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Longbox Junk Black & White

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Longbox Junk - Black & White

547 views • 354 days ago • (0) Comments

A dollar box is like a junkyard. . .hence the title "Longbox Junk".  You do some digging and sometimes you find just the thing you need. Sometimes you discover something you never knew you wanted.  But most of the time you just find junk.  

Let's do this!

BLACK AND WHITE

IMAGE (1994 - 1995)

 

ISSUE ONE

BLACK

SCRIPT: Art Thibert & Pamela Thibert

PENCILS: Art Thibert

COVER: Art Thibert

Master Criminal Chang kills most of the Samsung family in a bid to steal their property and claim the secrets lying buried beneath it. 

Wealthy British spy and wannabe superhero Reed Blackett breaks Whitney Samsung out of an insane asylum in order to team up and stop Chang. Unfortunately, Whitney doesn't plan on taking orders from anyone and jumps right into trouble. 

This comic is a perfect example of Image's "We REALLY want to be Marvel" 1990's superhero overload heyday. 

In line with Image's creative control policies at the time, this comic is pretty much a one man show by Art Thibert, and like many other one man shows, the lack of editorial oversight damages the finished product.

Where to start. . .

There are obvious nods to Batman (or Moon Knight, since Image wanted to be Marvel so bad. Same difference) with the super-wealthy Reed Blackett and his trusty servant, Brookes Grey wearing the rich playboy mask during the day and suiting up for high-tech vigilante crimefighting by night.

The dialogue is stilted, and the reader is dropped right into the middle of the story with very little explanation of who is who and what is what beyond that there's an obviously evil guy who wants something buried beneath a family's property, and there is a rich vigilante and the last survivor of the family who want to stop him.

The art is decent. It's pretty derivative of the "Image House Style" of the time, with lots of clenched teeth, overly-designed costumes, spiky hair and guns with oddly-shaped barrels. But for all that, it's not full-on Liefeld but more along the lines of Trevor Scott, so it's not too over the top for 1990's Image art.

Overall, this opening issue is sort of a hot mess. You have a derivative hero, not much of an introduction, clunky dialogue, and "seen it already in every other Image superhero comic" art. I can definitely see why this series was pretty much forgotten.

ISSUE TWO

WHITE

SCRIPT: Art Thibert & Pamela Thibert

PENCILS: Art Thibert

COVER: Art Thibert

After helping Whitney Samsung (White) escape Chang, she agrees to team up with Reed Blackett (Black) to take her family's killer down. Unfortunately, the team has different ideas on how to go about it. . .Black wants nonlethal justice, while White wants bloody revenge. 

During an attack on Chang's warehouse where he has been building an army of robots, Black and White finally come together as a team, but Chang escapes, blowing up the warehouse with them trapped inside. 

This issue slows down a bit for a little background, letting us know that Black works for British spy agency M-10 and that White's family was killed in front of her by Chang when she was 10 years old.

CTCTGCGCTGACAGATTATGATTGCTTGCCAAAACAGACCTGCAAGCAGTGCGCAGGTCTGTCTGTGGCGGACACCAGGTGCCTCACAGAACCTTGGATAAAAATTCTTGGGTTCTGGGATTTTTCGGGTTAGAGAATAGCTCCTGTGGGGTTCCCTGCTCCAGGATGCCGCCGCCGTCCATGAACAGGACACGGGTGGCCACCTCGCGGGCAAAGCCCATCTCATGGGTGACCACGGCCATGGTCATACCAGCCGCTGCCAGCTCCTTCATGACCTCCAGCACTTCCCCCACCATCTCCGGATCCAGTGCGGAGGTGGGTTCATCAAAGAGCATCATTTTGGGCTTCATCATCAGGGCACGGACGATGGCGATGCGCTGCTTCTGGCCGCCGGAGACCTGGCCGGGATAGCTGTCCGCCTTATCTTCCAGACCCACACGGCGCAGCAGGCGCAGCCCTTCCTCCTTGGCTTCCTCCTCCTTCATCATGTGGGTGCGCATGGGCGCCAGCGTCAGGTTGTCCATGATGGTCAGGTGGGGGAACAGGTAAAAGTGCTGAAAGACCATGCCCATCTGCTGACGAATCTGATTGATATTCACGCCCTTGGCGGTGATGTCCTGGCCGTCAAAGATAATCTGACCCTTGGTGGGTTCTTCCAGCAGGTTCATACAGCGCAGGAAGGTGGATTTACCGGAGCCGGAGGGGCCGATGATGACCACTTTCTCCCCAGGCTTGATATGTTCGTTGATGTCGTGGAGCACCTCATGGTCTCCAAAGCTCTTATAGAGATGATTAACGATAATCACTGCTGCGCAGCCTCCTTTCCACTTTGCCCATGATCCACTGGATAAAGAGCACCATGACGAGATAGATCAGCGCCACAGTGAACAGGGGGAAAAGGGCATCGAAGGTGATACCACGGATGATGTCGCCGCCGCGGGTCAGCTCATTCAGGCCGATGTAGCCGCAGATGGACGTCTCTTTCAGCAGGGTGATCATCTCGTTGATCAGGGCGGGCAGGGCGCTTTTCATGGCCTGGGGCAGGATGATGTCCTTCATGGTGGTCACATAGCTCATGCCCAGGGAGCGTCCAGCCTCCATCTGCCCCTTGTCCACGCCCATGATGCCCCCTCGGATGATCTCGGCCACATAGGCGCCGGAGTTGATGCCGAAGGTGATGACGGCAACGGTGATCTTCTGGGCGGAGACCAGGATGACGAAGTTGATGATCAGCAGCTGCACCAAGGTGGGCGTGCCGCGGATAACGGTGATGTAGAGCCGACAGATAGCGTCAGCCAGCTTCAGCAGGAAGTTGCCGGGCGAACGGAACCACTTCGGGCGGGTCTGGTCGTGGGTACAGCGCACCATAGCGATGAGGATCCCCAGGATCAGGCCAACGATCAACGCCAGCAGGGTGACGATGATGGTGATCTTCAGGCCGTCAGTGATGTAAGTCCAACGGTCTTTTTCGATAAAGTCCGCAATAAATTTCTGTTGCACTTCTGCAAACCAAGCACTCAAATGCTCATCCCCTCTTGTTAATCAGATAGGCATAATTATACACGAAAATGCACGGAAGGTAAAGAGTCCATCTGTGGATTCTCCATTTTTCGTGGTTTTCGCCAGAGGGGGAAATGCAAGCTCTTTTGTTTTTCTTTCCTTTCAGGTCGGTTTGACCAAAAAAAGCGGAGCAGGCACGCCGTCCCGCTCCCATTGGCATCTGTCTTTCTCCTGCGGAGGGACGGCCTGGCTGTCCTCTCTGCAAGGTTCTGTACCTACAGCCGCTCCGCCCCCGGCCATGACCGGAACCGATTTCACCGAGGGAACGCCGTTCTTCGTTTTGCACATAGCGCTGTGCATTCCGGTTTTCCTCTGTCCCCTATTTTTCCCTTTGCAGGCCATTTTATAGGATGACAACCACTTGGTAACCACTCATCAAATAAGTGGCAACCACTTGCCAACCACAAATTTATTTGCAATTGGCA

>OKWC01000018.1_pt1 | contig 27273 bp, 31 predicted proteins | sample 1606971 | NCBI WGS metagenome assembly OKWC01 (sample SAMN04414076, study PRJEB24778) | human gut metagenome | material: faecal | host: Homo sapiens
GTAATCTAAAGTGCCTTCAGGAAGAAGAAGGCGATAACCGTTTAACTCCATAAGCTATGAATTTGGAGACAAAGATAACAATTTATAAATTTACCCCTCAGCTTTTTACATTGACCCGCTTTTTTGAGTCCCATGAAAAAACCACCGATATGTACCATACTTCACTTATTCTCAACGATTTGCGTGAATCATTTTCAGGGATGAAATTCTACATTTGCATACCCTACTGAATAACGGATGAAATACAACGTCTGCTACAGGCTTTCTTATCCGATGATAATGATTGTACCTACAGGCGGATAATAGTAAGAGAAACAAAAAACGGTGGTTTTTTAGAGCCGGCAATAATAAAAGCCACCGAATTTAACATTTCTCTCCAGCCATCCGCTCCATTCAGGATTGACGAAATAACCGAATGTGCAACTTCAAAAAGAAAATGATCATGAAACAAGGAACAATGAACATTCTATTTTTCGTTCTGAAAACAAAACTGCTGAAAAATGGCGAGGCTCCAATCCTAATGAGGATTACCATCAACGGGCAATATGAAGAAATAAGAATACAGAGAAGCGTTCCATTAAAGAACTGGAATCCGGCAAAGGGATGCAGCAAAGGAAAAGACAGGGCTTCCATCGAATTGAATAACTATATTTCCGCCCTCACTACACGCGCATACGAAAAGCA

The Batman/Moon Knight moments become laughably obvious as Alfred. . .er. . .GREY. . .enters the secret lair beneath Blackett's mansion via secret fireplace entrance. Also, for some reason not explained, Blackett hates guns, so he has Grey modify bullets so that they inject knockout drugs into people he shoots instead of killing them.

Batman beats aside, the writing on this comic is pretty bad in general, with White in particular suffering as little more than an excuse to have some boobs in the comic. She's barely sketched as a character beyond "bloodthirsty hothead that must be kept under control" and her dialogue is clunky and awkward enough to be laughable at times.

The art remains the strong point on this comic, especially the awesomely 90's boob-tastic cover. Unfortunately the decent art is not enough to save this issue from being utterly average and forgettable.

ISSUE THREE

GREY

SCRIPT: Art Thibert & Pamela Thibert

PENCILS: Art Thibert

COVER: Art Thibert

After surviving Chang's trap, Black and White rush into the final confrontation with their enemy, who is trying to leave the country with a plane full of killer robots. 

And finally we come to the big finish!

And it's kind of crap. Not just any crap, but that special kind of all-action Image 90's crap. It's a nostalgic sort of crap, with just a whiff of desperation wafting from the letters page, where we are repeatedly told that Black and White will be an ongoing series. . .even though that ongoing series consisted of a single, lonely issue. 

And then there's giant robot punching.

Thank God it's over.

CONCLUSION

What we have here is a trip back to a particular moment in time, and it's not a great moment.  It was just before the comic market pretty much collapsed under its own weight because there were so many new series starting up so that collectors could catch that SWEET #1 issue that was going to be worth a fortune!  The gimmick and variant covers. . .the X-treme characters. . .belts and pouches and straps, OH MY!

Black and White is definitely a product of its time.  It's really not a very good series, but it's not awful.  If I had to describe it in one word, it would be: Forgettable.  It's a perfect example of everything that was wrong with comic books in the mid-1990's.  In the rush to push out more and more product for collectors, 95% of it was forgettable crap. . .like Black and White.  

If nothing else, Black and White is interesting as a sort of time capsule, but beyond that it's pretty much the definition of Longbox Junk.

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